This was originally posted to the Non Stop Bhangra blog, in celebration of Lohri, the Punjabi winter solstice festival.
Ever wonder where the customs of Lohri – the bonfire, the singing and dancing, the sweets — come from? There are many different stories, and here’s one: the story of Dulla Bhatti.
My retelling of a woman-positive fairy tale from Punjab, originally posted at the Dholrhythms blog.
Once upon a time there lived a king with two beloved daughters, Kupti and Imani, whom he loved very much. He spent many hours of the day talking to them. One day he asked his older daughter Kupti:
“Are you content to leave your life and fortune in my hands?”
“Of course,” said Kupti. “Who else would I leave them to?”
But when he asked his younger daughter, Imani, she said:
“Oh no! I’d rather go out and make my own fortune!”
The king was a bit displeased to hear this, but he said, “Well, if that is what you want, that’s what you’ll get.”
My retelling of Sohni Mahiwal, originally posted at the Dholrhythms blog.
Once upon a time, on the banks of the river Chenab, near the city of Gujrat, lived a potter named Tulla. Tulla’a pottery was famous, and in demand all through Punjab, and even in lands beyond. Tulla had a daughter who was so lovely that he and his wife named her Sohni (“Beautiful”).
Since Sohni grew up in her father’s shop, she learned how to decorate the pitchers and pots that came off his wheel with beautiful designs: flowers and elaborate patterns. And so the family flourished.
Curious, If True
by Elizabeth Gaskell (1860)
(Extract from a letter from Richard Whittingham, Esq.)
You were formerly so much amused at my pride in my descent from that sister of Calvin’s, who married a Whittingham, Dean of Durham, that I doubt if you will be able to enter into the regard for my distinguished relation that has led me to France, in order to examine registers and archives, which, I thought, might enable me to discover collateral descendants of the great reformer, with whom I might call cousins. I shall not tell you of my troubles and adventures in this research; you are not worthy to hear of them; but something so curious befell me one evening last August, that if I had not been perfectly certain I was wide awake, I might have taken it for a dream.
The Hotel Exeter, established 1913 in Utica, New York. If you listen, she’ll share some of her memories — maybe not quite the way you expect.
When a building dreams, it dreams through you.
It took four attempts with her card key before Rachel got the door open. She stumbled into the room, tipsy from the unaccustomed two manhattans and feeling slightly embarrassed about her evening’s behavior. Flirting with another conference attendee! Letting him buy her drinks! Good thing tomorrow would be the last day of the conference.
The conversation had been mostly shop talk — hadn’t it? But not entirely. At least she’d had the sense not to prattle on about how “Young Alex” (that’s what she called him in her mind) was probably about her son’s age. She wasn’t sure if she wanted to run into him tomorrow or not. What if he thought she was some horny cougar?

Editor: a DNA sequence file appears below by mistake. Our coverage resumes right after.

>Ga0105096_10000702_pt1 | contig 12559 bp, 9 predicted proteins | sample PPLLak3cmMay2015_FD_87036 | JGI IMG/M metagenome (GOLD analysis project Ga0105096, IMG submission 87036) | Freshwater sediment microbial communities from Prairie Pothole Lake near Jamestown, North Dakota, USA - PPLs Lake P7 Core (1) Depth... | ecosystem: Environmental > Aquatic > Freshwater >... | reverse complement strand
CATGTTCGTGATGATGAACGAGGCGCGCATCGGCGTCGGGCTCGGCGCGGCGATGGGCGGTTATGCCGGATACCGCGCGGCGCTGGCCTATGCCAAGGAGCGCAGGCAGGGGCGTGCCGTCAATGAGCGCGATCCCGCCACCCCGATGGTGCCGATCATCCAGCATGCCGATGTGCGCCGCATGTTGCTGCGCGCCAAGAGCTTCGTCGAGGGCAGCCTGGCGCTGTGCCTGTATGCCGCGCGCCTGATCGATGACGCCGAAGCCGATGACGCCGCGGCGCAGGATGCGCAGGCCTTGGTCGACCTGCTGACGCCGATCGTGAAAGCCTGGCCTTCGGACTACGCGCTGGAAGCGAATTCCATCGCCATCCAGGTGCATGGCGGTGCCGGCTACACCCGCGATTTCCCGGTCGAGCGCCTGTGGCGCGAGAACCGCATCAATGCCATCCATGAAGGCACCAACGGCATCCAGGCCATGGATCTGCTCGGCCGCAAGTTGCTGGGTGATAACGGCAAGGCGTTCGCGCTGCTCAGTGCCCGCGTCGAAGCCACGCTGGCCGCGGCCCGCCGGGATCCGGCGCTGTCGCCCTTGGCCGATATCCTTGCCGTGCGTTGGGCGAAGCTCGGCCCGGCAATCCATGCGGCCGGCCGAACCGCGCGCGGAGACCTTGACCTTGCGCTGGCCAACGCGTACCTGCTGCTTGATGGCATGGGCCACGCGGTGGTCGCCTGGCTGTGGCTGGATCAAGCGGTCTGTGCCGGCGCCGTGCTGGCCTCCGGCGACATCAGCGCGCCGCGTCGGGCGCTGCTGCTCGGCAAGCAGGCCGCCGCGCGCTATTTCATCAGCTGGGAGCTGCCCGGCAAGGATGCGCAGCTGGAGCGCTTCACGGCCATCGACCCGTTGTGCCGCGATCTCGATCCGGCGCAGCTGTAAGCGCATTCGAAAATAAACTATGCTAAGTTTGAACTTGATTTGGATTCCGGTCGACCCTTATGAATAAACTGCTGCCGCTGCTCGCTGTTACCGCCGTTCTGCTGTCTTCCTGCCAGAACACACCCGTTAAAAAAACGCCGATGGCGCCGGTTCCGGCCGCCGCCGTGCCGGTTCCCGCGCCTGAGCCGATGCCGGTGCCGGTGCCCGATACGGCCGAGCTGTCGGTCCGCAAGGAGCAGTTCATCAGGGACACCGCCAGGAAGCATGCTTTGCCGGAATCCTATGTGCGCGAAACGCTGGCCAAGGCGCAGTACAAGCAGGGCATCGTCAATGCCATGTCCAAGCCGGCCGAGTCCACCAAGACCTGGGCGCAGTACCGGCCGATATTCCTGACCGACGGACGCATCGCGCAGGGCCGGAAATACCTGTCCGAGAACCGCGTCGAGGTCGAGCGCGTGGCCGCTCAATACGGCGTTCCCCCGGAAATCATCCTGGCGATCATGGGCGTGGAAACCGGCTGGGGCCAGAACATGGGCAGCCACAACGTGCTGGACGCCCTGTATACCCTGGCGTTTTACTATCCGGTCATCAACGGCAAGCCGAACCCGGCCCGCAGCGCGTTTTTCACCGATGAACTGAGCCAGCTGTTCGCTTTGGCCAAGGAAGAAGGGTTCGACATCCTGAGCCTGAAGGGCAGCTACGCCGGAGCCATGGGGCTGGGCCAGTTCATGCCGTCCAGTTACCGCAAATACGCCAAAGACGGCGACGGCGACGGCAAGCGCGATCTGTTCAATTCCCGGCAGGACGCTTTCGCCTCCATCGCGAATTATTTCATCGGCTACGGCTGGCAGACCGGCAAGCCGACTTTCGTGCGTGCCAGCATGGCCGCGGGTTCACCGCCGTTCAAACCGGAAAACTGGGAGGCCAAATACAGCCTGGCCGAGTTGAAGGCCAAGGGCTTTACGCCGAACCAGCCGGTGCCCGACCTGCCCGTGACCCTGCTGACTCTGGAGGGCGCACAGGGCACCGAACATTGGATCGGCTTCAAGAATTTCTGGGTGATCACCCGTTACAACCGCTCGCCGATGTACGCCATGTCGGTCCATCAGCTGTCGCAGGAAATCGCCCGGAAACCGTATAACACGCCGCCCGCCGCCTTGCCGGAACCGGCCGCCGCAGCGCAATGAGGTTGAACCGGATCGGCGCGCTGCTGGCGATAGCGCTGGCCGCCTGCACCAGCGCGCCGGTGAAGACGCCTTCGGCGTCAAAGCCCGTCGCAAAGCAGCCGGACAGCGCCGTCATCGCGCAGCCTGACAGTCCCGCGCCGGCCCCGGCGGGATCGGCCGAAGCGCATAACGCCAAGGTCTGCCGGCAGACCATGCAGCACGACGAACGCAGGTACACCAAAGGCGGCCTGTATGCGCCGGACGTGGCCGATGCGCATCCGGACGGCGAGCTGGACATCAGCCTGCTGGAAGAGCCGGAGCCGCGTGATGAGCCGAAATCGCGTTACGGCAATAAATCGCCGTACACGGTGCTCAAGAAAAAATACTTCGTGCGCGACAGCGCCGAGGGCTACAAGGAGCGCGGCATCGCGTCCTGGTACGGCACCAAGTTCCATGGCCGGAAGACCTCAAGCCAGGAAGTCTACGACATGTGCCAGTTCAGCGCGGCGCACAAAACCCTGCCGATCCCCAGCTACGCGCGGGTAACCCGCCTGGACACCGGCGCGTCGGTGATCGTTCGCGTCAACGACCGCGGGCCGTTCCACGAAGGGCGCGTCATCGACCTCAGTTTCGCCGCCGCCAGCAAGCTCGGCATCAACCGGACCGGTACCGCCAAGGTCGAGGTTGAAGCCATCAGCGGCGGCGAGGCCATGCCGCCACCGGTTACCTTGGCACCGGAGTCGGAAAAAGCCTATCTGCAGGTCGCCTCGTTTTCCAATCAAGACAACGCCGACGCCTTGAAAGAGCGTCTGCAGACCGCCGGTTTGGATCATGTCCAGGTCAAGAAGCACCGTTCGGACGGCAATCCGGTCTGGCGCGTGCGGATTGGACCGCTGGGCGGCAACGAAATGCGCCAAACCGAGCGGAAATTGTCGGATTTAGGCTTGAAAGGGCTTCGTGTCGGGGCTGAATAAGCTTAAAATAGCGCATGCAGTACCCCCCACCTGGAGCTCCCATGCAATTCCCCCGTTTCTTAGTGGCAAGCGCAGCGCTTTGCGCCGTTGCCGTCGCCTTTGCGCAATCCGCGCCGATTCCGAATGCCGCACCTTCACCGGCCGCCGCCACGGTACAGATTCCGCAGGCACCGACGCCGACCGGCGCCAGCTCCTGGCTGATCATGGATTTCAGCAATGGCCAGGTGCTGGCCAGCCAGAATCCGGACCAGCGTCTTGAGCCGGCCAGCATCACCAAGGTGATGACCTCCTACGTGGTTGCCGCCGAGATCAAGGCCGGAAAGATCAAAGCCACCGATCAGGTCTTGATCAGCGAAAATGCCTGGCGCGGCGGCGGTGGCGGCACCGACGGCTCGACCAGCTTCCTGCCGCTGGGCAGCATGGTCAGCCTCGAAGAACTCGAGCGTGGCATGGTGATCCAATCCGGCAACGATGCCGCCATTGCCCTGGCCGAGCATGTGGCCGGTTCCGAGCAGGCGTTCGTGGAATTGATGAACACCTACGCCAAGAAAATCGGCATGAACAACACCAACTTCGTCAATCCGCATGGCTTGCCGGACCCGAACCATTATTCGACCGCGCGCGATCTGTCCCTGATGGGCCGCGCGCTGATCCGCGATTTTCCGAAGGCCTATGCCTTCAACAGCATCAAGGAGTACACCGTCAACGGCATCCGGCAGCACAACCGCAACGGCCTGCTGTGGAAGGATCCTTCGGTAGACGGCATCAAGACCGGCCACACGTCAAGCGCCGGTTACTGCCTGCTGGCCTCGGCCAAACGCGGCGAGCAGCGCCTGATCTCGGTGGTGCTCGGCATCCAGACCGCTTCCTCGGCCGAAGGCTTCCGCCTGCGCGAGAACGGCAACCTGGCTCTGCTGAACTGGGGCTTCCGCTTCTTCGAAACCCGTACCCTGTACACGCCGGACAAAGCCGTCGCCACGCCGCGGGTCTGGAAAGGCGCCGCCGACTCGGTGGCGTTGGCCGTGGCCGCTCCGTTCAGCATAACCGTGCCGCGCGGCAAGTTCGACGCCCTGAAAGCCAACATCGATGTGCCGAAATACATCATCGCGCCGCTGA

As she removed her makeup, she scrutinized her reflection. Not too bad: only faint crow’s feet at the eyes; her chin and the skin at her throat were still firm. Her tummy was reasonably flat; her graying hair colored a natural-looking chestnut brown.
“MILF,” she said to the mirror, and giggled.
The Hotel Exeter, established 1913 in Utica, New York. So many things have happened in her rooms. Sometimes, she’ll tell you about them — in her own way.
When a building dreams, it dreams through you.
As Jeff waited for the tub to fill, he cracked open the bottle of Johnny Walker from the courtesy fridge. Why not? He was on expense account. Bottle in hand, he walked back to the bathroom and poured in the packet of bath salts, sipping his whiskey as the flowery, citrusy smell filled the space.The other guys in Sales might laugh if they knew, but a hot bath was Jeff’s victory ritual.
And this one was well deserved; the VP had driven a hard bargain. These small-time companies in out-of-the-way cities were always the hardest: they squeezed all they could from every dollar.
But in the end, the VP had signed. Jeff took a last swig from the bottle, then undressed and got into the tub. The bubbles and foam crackled softly, comfortingly. He closed his eyes and let the warmth seep through his skin….
The Hotel Exeter, established 1913 in Utica, New York. She’s seen a lot of things. Sometimes she dreams about them.
How do buildings dream, you ask? Through the people who dwell in them.
On Friday, Mara signed the divorce papers. On Monday — what would have been their 9th anniversary — she left for a business trip to upstate New York.
Eight hours and three time zones later, she landed in Syracuse. It was 11 PM; the airport was deserted. The man at the car rental desk kept sneaking glances at his watch as he looked up her car. She still had the 50 minute drive to Utica, probably more in this sleety, slushy, frozen rain.